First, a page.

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Water: There's a TON of it in Our Solar System and Beyond, Says NASA

Apr 07, 2015 02:58 PM EDT
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Not too long ago, scientists on the hunt for habitable worlds and extraterrestrial life would have said that the best bet is to look for where there is water. However, they now understand that this sole condition really doesn't do much to narrow things down, as the Universe may very well be awash with the stuff.

That's at least according to NASA, who recently released an intriguing overview of all the watery worlds that have so far been discovered in our own solar system alone.

"NASA science activities have provided a wave of amazing findings related to water in recent years that inspire us to continue investigating our origins and the fascinating possibilities for other worlds, and life, in the Universe," Ellen Stofan, chief scientist for the agency, said in a recent statement.

The overview describes how water's elements, hydrogen and oxygen, are "some of the most abundant elements in the Universe," with the signature of water vapor even seen in giant clouds and disks of stardust. It likewise can be found slipping from the surface of comets, where that frozen heavenly body's melting nucleolus lets off a wrapping coma and streaking tail of re-frozen ice particles.

It has even been proposed that it was a comet or massive wet asteroids that delivered water to Earth, but recent findings from the European Space Agency's (ESA) historic Rosetta mission have revealed how water signatures from comet 67P/Churyumov-Gerasimenko are nothing like those found on our own watery world. (Scroll to read on...)

But what about other worlds? NASA highlights how there are nine extraterrestrial bodies within our very own solar system alone that are expected to play host to ice, vapor, ground water, and even vast oceans 10 times deeper than Earth's.

You can check out an incredible info -graphic of all these recent discoveries, as provided by experts at NASA Jet Propulsion Laboratory, here.

"NASA spacecraft have also found signs of water in permanently shadowed craters on Mercury and our Moon, which hold a record of icy impacts across the ages like cryogenic keepsakes," the space agency reported.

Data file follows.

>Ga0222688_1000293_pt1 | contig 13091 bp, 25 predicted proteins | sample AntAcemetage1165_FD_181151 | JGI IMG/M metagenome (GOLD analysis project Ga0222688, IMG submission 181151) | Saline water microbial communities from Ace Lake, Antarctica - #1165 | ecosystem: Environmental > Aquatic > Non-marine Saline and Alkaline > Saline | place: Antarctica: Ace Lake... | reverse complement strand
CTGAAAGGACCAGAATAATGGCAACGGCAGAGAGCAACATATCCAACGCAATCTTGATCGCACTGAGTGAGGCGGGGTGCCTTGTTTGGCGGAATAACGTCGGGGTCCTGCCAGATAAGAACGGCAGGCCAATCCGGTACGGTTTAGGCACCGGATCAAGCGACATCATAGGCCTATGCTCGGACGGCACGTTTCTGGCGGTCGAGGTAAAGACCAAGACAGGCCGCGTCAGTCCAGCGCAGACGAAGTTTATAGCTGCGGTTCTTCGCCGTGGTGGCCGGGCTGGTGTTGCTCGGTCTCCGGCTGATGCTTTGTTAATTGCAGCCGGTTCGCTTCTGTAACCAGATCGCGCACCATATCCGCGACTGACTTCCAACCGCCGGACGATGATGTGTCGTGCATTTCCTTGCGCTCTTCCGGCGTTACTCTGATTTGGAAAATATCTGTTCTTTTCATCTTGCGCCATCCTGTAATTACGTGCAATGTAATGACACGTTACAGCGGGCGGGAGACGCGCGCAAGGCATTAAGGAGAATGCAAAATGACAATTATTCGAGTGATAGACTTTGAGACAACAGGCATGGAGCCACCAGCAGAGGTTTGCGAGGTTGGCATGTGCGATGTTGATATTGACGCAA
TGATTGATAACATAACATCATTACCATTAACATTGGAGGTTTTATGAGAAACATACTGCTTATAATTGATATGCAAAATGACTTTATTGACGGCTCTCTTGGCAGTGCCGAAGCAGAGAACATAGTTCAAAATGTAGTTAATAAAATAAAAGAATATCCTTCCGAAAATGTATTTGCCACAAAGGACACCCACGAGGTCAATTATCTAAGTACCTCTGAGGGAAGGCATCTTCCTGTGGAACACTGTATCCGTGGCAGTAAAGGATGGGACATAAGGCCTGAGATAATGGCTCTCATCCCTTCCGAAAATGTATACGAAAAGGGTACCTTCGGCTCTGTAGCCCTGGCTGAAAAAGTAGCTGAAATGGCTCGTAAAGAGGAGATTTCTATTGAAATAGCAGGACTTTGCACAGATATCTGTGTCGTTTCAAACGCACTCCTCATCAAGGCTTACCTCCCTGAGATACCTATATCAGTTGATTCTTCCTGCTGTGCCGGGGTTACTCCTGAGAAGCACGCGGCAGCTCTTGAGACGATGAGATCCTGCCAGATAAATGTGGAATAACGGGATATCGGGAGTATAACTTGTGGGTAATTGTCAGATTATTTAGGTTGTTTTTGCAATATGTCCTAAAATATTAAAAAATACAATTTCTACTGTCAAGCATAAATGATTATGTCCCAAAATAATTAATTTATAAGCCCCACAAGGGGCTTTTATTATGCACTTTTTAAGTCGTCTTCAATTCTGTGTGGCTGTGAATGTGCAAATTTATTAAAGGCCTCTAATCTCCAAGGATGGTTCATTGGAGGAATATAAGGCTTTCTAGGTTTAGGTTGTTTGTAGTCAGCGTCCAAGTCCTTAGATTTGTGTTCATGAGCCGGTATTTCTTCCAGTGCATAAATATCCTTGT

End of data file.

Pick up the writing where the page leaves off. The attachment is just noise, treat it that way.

And yet, while this seems like there's a lot more water in our solar system alone than once thought, new investigations are revealing more and more compelling evidence that what we see today is but a fraction of what once was. Modern-day Mars, for instance, likely boasts a mere 13 percent of the water it once had - now locked up in vast swaths of ice at its poles. However, prior to losing the great majority of its atmospheric protections for mysterious reasons, the Red Planet may have had a deep body of water 450 feet deep and larger than Earth's vast Arctic Ocean. (Scroll to read on...)

The amount of water (likely as vapor) hiding among the thick clouds of Jupiter may also be a critical piece missing in the puzzle that is water. Experts hope to understand how it spread even in the hottest and driest times of our solar system's formation, and looking to places like Ceres - a young planet which had its formation halted by Jupiter's influence - and the gas giant itself to reveal this secret.

"Jupiter was likely the first planet to form, and it contains most of the material that wasn't incorporated into the Sun. The leading theories about its formation rest on the amount of water the planet soaked up," NASA explained.

The agency's Juno mission will hopefully be able to provide that important information by mid-2016.

And of course our solar system, among countless others, cannot be alone in its water wealth. Experts have found that searching not only for the signature for water, but habitable circumstances where water could support life (i.e. - not too close, nor too far from a host star) is our best bet for finding habitable worlds outside our solar system. As things stand, NASA's Kepler satellite, which is dedicated to the task, has discovered about 1,000 planets in the Milky Way galaxy that could possibly support life, and another 3,000 objects that likewise could be habitable worlds.

With this in mind, Stofan concluded that, "in our lifetime, we may very well finally answer whether we are alone in the solar system and beyond."

For more great nature science stories and general news, please visit our sister site, Headlines and Global News (HNGN).

 

- follow Brian on Twitter @BS_ButNoBS

 

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